Mark Sammut, Patrick Cuignet, David Borg; Malta at the European Court of Human Rights. Ius melitae. 2012, 384 pp.
Malta at the European Court of Human Rights could not have come at a more apt time, having as its central theme the documentation of all the cases decided by the European Court of Human Rights of Strasbourg (ECHR) originating from Malta.
Yet, in truth, there exists greater depth to the book. It contains myriad information on the European Convention on Humans Rights and the manner in which convention has developed over the decades as the human rights fulcrum for the entire European continent.
The authors also highlight that fundamental development in Maltese human rights law represented by the European Convention Act (Act XIV of 1987), which incorporated the provisions of the European Convention protections into Maltese domestic law. The enactment has had, and continues to have, far-reaching effects. It allows any individual from Malta to seek human rights redress before the Maltese constitutional courts first – and should no remedy be granted, to finally resort to the ECHR.
The authors then give readers a vintage treat by including a chapter authored by none other than the person who created the European Convention Act, Giovanni Bonello.
Dr Bonello subsequently went on to deservedly occupy the post of judge on the ECHR itself, earning himself and Malta distinction for the immense knowledge he garnered over a professional life dedicated to the protection of human rights both in Malta and abroad, over the span of at least 40 years.
The delights for the human rights enthusiast, student and even for the ordinary person, who after all is at the topic’s very centre, include a very thought-provoking article by the publication’s editor and co-author Mark Sammut, who focuses on whether the cause of fundamental human rights of the person has become today’s “secular religion”.
However, before embarking further on the compendium of information contained in this publication, it needs to be stressed that the struggle for the respect of a person’s basic dignity is always a frontier that needs to be won every single day of the year.
Governments often resort to draconian measures whenever faced with overwhelming challenges to their national security, or even when introducing reforms considered in the national interest. This is so, even if backed by majorities in their respective national parliament. The interests of the community become of greater significance than the basic dignity of the person; it is then that even well-meaning, democratic governments lose sight of the true meaning of what human rights protections are all about.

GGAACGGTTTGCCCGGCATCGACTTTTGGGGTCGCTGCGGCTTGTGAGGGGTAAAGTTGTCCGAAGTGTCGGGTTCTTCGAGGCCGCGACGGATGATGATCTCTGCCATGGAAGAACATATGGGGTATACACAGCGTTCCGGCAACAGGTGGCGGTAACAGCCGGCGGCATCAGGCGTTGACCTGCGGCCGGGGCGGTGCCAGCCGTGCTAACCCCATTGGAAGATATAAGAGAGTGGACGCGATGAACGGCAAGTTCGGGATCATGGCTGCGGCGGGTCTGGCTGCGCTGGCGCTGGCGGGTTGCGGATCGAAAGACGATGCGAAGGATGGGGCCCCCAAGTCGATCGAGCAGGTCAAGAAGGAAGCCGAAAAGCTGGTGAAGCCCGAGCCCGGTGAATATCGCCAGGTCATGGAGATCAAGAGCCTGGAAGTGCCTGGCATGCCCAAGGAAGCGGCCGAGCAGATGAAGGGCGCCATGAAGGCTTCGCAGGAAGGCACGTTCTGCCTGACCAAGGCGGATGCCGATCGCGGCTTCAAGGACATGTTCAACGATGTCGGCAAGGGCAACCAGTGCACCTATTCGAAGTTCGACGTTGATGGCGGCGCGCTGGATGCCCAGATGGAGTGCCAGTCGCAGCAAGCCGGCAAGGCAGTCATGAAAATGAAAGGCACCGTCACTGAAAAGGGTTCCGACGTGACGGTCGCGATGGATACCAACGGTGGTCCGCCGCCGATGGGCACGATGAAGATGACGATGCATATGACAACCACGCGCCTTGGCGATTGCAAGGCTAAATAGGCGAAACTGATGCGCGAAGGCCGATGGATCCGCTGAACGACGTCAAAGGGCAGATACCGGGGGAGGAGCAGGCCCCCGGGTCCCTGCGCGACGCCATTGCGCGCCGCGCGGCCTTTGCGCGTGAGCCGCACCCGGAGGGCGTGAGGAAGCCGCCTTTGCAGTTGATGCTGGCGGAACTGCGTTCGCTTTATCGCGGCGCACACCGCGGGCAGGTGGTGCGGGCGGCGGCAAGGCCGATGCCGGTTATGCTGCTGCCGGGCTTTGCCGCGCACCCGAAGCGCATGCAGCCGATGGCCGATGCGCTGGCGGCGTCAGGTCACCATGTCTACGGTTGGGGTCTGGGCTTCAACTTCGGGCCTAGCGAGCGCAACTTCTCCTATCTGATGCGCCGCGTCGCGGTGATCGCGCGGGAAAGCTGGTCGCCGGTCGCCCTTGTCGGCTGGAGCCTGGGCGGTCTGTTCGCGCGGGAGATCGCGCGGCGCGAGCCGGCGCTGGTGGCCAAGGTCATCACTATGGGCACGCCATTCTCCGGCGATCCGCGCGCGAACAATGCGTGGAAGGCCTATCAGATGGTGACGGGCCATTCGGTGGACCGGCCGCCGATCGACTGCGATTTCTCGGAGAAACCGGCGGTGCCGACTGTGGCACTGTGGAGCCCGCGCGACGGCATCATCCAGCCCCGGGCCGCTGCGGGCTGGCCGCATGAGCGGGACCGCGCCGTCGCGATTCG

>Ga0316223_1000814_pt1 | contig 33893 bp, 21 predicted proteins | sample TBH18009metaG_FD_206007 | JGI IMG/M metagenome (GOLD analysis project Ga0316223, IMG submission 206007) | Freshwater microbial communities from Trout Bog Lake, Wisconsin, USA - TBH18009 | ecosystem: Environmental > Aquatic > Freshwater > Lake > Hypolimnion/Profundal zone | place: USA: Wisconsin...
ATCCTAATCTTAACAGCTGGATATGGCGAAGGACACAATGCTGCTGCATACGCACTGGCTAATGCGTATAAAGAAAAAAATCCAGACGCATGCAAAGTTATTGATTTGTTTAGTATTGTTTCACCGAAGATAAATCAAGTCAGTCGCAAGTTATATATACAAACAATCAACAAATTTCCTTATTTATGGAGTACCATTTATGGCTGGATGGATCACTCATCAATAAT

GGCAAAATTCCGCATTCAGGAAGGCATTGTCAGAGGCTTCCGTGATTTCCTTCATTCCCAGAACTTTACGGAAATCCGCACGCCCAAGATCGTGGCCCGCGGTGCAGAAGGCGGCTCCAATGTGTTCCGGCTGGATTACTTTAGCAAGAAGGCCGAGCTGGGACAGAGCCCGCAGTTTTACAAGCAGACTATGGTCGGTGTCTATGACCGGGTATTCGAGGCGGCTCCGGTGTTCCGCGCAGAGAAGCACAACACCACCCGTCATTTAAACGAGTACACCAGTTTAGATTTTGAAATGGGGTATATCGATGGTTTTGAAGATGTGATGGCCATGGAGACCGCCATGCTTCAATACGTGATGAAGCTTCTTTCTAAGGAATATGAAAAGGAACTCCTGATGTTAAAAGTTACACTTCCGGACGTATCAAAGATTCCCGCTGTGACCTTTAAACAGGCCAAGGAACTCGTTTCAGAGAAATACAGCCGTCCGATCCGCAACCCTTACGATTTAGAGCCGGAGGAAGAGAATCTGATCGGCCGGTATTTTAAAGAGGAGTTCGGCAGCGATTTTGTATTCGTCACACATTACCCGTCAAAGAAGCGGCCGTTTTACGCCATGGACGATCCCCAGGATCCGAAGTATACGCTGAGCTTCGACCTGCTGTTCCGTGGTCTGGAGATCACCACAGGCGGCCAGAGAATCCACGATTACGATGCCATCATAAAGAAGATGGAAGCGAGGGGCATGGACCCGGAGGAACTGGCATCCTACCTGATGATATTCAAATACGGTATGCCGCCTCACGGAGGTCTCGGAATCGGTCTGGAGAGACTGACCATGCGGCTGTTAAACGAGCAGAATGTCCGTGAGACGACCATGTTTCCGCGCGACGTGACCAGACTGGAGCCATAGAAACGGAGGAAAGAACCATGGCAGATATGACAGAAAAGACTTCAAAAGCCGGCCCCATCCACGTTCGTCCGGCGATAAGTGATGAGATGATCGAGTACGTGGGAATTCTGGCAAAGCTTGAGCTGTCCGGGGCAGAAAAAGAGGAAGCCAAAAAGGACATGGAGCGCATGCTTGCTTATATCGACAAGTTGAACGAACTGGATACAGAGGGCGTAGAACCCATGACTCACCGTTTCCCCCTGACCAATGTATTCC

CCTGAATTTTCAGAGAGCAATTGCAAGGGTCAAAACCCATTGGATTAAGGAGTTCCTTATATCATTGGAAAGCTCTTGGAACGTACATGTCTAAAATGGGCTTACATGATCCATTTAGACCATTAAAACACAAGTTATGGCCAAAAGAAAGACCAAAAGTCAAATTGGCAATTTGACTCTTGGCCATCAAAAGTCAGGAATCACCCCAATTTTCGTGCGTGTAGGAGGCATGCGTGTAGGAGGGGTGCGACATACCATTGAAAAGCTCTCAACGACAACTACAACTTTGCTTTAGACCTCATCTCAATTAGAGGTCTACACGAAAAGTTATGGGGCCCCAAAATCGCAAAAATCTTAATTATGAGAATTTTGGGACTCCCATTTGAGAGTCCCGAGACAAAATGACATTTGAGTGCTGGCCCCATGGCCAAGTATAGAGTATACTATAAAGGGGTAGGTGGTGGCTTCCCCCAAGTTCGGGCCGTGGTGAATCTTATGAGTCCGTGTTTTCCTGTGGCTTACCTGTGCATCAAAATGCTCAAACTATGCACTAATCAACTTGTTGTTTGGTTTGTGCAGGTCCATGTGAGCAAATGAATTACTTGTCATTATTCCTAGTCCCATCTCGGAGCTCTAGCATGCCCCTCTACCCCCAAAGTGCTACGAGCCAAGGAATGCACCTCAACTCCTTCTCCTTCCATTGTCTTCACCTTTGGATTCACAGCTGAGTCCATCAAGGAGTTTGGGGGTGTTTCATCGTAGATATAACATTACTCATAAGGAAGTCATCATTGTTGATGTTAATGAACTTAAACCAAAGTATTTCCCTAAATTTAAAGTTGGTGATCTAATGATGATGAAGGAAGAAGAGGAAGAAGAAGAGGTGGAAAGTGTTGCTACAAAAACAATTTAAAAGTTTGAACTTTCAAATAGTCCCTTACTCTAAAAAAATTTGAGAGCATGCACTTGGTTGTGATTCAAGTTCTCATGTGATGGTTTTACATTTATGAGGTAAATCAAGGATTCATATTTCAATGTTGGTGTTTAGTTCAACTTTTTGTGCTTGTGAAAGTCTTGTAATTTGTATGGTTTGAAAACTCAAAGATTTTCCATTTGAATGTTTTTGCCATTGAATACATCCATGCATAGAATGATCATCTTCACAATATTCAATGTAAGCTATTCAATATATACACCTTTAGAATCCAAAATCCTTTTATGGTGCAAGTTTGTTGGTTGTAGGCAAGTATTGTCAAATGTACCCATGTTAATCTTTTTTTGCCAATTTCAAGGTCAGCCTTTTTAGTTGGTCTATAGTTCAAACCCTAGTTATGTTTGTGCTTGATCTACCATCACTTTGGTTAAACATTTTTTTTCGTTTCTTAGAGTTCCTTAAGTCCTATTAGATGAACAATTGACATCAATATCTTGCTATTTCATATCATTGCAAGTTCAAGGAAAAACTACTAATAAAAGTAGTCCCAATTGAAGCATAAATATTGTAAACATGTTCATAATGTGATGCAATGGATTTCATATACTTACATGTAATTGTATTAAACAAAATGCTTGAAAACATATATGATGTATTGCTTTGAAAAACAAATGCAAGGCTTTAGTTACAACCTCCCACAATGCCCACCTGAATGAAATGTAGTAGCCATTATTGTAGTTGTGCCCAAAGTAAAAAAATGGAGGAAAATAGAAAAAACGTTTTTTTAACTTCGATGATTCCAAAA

A publication such as the one under review plays a major role in reminding all political forces, whether in government or in opposition, that no crisis or reform is so important as to forget the fundamental idea that all people share in equal measure the nature of a human being.
It needs to be stressed that the struggle for the respect of a person’s basic dignity is always a frontier that needs be won every single day of the year
Dr Sammut certainly cannot be described as faint-hearted; among many other human rights issues, he tackles that of mass migration head on. He quotes Agamben:
“…the League of nations, and, later, the United Nations confronted by the problem of refugees and the protection of fundamental human rights… a mass phenomenon, both these organisations and individual states prove themselves despite their solemn invocations of the sacred and inalienable rights of man, absolutely incapable of resolving the problem and even of confronting adequately.”
One wonders, on hearing of the absolutely unacceptable and horrendous deaths of emigrants escaping torture, inhuman incarceration and war, whether the EU is to be added to that list of international organisations.
By way of conclusion, the book has an erudite contribution by Kevin Aquilina, who reviews Malta’s track record before the ECHR. He soberly demonstrates that: “Out of 47 cases where Malta was the respondent state decided by the European Court of Human Rights, the European Court concluded that there existed a violation of the European Convention in 41 cases. Therefore, in only six cases did the European Court hold that there was no violation of the European Convention and found in favour of Malta.”
The authors deliver what they promise. Each Maltese-flavoured ECHR case is dutifully recorded, summarised through the careful segregation of facts from the relevant law and, as if all this were not enough, human rights lawyer Therese Cachia Commodini highlights the general principles in terms of each respective article of the Convention that underlies each judgment.
The ambitious pursuit by the co-authors to be as comprehensive as humanly possible may invite that, in any welcome sequel to this, they dedicate greater attention to the presentation and organisation of the indices and cross-references which bless this book, but which sometimes tax the researcher.
In a year which has already seen major legal publications, such as those by David Attard on the Maltese legal system, Ray Mangion on the rulings of the Speaker and Simone Borg on environmental law, just to name three, this book serves as further evidence of a renaissance in Maltese legal publishing under way.
One sincerely hopes this will not be shortlived.